Sharon confirms fears of further Israeli expansion in the West Bank

President George W. Bush emphasizes a point as he shares a moment with Israel Prime Minister Ariel Sharon during the Prime Minister’s visit Monday, April 11, 2005, to the President’s ranch in Crawford, Texas. (White House/Eric Draper)

Israeli Prime Minister Ariel Sharon has vowed to keep expanding Israeli settlements on Palestinian land barely days after Israel’s withdrawal from the Gaza Strip and four smaller West Bank settlements.

In a recent interview with the Jerusalem Post, Sharon stated his intention to expand the 400,000-strong Israeli population of the West Bank settlements, incorporate the larger blocs of Ariel and Ma’ale Adumim into the state of Israel, and to link the latter to Jerusalem.

“There will be building in the settlement blocs,” Sharon declared. “Each government since 1967…has seen strategic importance in specific areas [in the Palestinian territories]. I will build.” He went on to say that Ma’ale Adumim will continue to grow and be connected to Israel and that the settlement of Ariel would be annexed as “part of Israel for ever”.

Under the internationally-brokered roadmap for peace, Israel is obliged to freeze all settlement construction in the Occupied Palestinian Territories, which is illegal under international law. But the Israeli government has made no secret of its intention to expand in the West Bank.

The international community had hoped the pullout of 8,500 settlers from 21 settlements in Gaza would be the first step towards a full withdrawal from the occupied territories. “It’s as though there is a big elephant in the room that no one is talking about,” said Angela Godfrey-Goldstein of Christian Aid partner the Israeli Committee Against House Demolitions. “The elephant being the occupation of Palestinian land, the existence of the settlements and the continual reframing of this conflict.”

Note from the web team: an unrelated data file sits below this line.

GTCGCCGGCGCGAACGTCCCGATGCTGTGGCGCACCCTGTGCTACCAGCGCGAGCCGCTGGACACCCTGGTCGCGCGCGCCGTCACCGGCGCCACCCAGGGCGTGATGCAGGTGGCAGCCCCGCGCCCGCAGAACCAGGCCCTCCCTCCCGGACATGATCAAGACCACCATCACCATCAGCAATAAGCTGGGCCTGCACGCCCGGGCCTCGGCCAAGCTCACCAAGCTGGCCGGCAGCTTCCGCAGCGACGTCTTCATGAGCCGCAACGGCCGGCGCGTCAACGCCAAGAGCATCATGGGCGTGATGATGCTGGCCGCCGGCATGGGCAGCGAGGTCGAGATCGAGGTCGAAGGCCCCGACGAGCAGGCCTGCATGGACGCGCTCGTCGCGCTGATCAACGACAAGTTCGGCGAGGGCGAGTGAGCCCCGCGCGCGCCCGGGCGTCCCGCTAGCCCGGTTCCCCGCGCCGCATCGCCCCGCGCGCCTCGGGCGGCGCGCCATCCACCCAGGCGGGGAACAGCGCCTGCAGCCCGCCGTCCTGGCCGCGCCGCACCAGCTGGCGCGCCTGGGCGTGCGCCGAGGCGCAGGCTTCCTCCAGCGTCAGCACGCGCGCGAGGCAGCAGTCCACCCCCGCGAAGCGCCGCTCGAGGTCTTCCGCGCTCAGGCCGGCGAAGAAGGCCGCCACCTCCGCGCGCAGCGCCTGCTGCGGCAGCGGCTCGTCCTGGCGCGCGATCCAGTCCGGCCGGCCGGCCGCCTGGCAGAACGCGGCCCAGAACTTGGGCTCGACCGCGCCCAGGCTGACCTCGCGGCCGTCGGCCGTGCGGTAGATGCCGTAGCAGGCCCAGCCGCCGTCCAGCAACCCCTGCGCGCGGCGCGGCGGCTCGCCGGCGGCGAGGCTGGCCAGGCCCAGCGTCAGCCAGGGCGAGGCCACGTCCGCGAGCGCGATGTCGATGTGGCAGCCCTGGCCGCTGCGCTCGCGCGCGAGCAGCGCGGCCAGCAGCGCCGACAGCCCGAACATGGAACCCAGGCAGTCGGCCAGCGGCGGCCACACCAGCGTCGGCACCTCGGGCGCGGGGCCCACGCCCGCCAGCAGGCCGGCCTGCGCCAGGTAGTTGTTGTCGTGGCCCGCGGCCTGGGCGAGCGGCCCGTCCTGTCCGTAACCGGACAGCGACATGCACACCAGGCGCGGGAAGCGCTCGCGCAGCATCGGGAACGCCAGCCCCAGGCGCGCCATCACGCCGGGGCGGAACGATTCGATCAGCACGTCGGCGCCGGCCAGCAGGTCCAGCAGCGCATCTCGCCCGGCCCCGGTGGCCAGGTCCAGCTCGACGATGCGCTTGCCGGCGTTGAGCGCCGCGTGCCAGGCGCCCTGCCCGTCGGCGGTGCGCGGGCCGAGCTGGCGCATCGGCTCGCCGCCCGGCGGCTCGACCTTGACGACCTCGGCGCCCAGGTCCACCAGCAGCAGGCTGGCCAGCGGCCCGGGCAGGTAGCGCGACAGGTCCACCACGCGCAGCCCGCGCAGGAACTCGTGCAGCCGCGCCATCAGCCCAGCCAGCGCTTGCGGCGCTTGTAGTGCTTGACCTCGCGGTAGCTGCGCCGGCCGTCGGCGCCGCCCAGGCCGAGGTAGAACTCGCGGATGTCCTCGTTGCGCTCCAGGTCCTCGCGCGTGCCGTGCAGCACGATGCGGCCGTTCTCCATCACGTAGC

Christian Aid’s 2004 report Facts on the Ground outlined the ways in which Ma’ale Adumim is cutting East Jerusalem off from the West Bank and threatening the contiguity of a future Palestinian state.

It is so large and strategically placed that it cuts the West Bank in half, blocking the north/south route between Bethlehem and Ramallah and damaging markets and freedom of movement.

“There are around 31,000 residents in Ma’ale Adumim,” added Godfrey-Goldstein, “and by 2010 there are expected to be 70,000. And to think it has a sculpture of a dove of peace on its main roundabout.”

Earlier this week, the Israeli Defense Forces and Civil Administration also issued orders for the extension of the separation barrier around Ma’ale Adumim, which could incorporate 67km² of West Bank land into the state of Israel.

Palestinians living in the shadow of the West Bank settlements continue to experience severe disruptions. Their access to healthcare and education is highly restricted because of Israeli polices of closure and the construction of the separation barrier.

“I feel humiliated and as though I have lost all my dignity,” said one farmer we spoke to, whose olive groves have been confiscated to make way for the barrier near Jenin in the northern West Bank. “How can there be peace? Israel does not stop swallowing our land, piece, by piece, by piece.”

Related Links

  • Facts on the ground: The end of the two-state solution? (PDF) Christian Aid (2004)
  • Christian Aid
  • BY TOPIC: Settlements